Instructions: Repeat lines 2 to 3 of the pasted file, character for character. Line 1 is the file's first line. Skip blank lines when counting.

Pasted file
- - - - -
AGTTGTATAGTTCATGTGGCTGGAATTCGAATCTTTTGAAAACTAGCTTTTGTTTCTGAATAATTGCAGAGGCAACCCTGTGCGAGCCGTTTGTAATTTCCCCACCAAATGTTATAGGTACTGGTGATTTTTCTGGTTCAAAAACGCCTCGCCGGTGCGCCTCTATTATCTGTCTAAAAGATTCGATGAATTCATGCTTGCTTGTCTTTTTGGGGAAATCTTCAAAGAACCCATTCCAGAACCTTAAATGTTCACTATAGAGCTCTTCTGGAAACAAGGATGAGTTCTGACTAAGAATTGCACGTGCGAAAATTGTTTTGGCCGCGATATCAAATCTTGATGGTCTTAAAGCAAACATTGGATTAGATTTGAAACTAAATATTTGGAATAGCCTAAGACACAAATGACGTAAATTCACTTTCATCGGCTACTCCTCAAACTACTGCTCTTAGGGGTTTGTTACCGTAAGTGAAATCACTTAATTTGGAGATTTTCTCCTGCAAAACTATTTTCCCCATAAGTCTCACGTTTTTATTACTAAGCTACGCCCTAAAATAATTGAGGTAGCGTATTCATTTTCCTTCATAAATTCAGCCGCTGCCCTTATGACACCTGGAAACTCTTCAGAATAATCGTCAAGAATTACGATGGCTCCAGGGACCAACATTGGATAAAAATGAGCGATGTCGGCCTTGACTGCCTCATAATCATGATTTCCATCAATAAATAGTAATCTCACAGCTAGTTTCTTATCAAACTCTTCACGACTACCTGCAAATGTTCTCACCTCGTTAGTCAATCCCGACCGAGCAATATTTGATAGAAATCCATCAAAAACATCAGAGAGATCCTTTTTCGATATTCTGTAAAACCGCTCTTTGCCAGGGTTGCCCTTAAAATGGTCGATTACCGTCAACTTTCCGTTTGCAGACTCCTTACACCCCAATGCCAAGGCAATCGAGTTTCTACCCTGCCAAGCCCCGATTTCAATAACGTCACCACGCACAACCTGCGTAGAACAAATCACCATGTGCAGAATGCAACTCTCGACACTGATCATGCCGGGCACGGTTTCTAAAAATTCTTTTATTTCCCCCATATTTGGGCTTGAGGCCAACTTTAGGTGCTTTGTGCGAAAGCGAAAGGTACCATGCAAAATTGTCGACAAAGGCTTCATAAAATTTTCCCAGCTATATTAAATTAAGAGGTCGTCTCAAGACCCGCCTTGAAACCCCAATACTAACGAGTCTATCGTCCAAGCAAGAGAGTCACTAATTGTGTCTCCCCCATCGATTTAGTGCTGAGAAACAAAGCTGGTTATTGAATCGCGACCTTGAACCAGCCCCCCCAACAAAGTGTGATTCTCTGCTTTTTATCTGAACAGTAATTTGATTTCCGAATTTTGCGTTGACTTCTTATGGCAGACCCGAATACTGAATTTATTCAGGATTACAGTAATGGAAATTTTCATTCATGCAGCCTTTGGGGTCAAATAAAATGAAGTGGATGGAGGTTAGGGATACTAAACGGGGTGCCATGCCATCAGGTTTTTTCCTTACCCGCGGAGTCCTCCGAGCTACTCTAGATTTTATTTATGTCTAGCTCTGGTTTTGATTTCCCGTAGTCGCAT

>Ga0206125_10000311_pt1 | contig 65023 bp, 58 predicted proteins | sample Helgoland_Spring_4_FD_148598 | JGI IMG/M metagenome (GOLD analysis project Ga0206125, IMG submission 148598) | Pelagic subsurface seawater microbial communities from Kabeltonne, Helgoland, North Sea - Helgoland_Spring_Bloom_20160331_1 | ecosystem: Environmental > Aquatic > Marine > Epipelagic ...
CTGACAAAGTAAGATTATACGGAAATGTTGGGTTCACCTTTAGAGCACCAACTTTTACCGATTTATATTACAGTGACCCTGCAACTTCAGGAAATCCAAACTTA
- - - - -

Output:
>Ga0206125_10000311_pt1 | contig 65023 bp, 58 predicted proteins | sample Helgoland_Spring_4_FD_148598 | JGI IMG/M metagenome (GOLD analysis project Ga0206125, IMG submission 148598) | Pelagic subsurface seawater microbial communities from Kabeltonne, Helgoland, North Sea - Helgoland_Spring_Bloom_20160331_1 | ecosystem: Environmental > Aquatic > Marine > Epipelagic ...
CTGACAAAGTAAGATTATACGGAAATGTTGGGTTCACCTTTAGAGCACCAACTTTTACCGATTTATATTACAGTGACCCTGCAACTTCAGGAAATCCAAACTTA